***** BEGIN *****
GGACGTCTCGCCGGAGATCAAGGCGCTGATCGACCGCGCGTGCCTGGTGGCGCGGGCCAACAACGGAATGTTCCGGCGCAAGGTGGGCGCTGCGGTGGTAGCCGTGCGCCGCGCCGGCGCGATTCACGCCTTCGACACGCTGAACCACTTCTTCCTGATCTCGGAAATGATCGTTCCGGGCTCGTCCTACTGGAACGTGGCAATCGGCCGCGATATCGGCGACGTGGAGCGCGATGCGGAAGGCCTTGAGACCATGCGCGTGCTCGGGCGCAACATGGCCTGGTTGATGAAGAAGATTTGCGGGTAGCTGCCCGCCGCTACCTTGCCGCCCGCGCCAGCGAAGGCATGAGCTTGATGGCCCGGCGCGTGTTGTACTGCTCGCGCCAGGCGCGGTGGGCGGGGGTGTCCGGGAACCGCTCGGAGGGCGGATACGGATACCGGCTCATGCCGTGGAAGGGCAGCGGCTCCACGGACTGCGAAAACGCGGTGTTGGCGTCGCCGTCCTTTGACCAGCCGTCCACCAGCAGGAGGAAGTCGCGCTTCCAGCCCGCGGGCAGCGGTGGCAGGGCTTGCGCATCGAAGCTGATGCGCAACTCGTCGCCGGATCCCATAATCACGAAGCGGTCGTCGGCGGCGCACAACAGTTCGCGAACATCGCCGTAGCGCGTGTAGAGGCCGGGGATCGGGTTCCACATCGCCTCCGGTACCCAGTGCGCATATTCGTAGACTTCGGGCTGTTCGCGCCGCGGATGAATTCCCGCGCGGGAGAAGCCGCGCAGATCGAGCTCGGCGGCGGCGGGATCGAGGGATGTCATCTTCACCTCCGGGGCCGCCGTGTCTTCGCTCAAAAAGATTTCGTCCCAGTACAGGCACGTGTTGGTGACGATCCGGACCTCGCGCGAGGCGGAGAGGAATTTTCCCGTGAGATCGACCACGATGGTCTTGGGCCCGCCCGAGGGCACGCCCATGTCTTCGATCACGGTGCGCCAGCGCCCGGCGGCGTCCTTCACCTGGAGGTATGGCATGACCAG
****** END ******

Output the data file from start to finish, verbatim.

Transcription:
GGACGTCTCGCCGGAGATCAAGGCGCTGATCGACCGCGCGTGCCTGGTGGCGCGGGCCAACAACGGAATGTTCCGGCGCAAGGTGGGCGCTGCGGTGGTAGCCGTGCGCCGCGCCGGCGCGATTCACGCCTTCGACACGCTGAACCACTTCTTCCTGATCTCGGAAATGATCGTTCCGGGCTCGTCCTACTGGAACGTGGCAATCGGCCGCGATATCGGCGACGTGGAGCGCGATGCGGAAGGCCTTGAGACCATGCGCGTGCTCGGGCGCAACATGGCCTGGTTGATGAAGAAGATTTGCGGGTAGCTGCCCGCCGCTACCTTGCCGCCCGCGCCAGCGAAGGCATGAGCTTGATGGCCCGGCGCGTGTTGTACTGCTCGCGCCAGGCGCGGTGGGCGGGGGTGTCCGGGAACCGCTCGGAGGGCGGATACGGATACCGGCTCATGCCGTGGAAGGGCAGCGGCTCCACGGACTGCGAAAACGCGGTGTTGGCGTCGCCGTCCTTTGACCAGCCGTCCACCAGCAGGAGGAAGTCGCGCTTCCAGCCCGCGGGCAGCGGTGGCAGGGCTTGCGCATCGAAGCTGATGCGCAACTCGTCGCCGGATCCCATAATCACGAAGCGGTCGTCGGCGGCGCACAACAGTTCGCGAACATCGCCGTAGCGCGTGTAGAGGCCGGGGATCGGGTTCCACATCGCCTCCGGTACCCAGTGCGCATATTCGTAGACTTCGGGCTGTTCGCGCCGCGGATGAATTCCCGCGCGGGAGAAGCCGCGCAGATCGAGCTCGGCGGCGGCGGGATCGAGGGATGTCATCTTCACCTCCGGGGCCGCCGTGTCTTCGCTCAAAAAGATTTCGTCCCAGTACAGGCACGTGTTGGTGACGATCCGGACCTCGCGCGAGGCGGAGAGGAATTTTCCCGTGAGATCGACCACGATGGTCTTGGGCCCGCCCGAGGGCACGCCCATGTCTTCGATCACGGTGCGCCAGCGCCCGGCGGCGTCCTTCACCTGGAGGTATGGCATGACCAG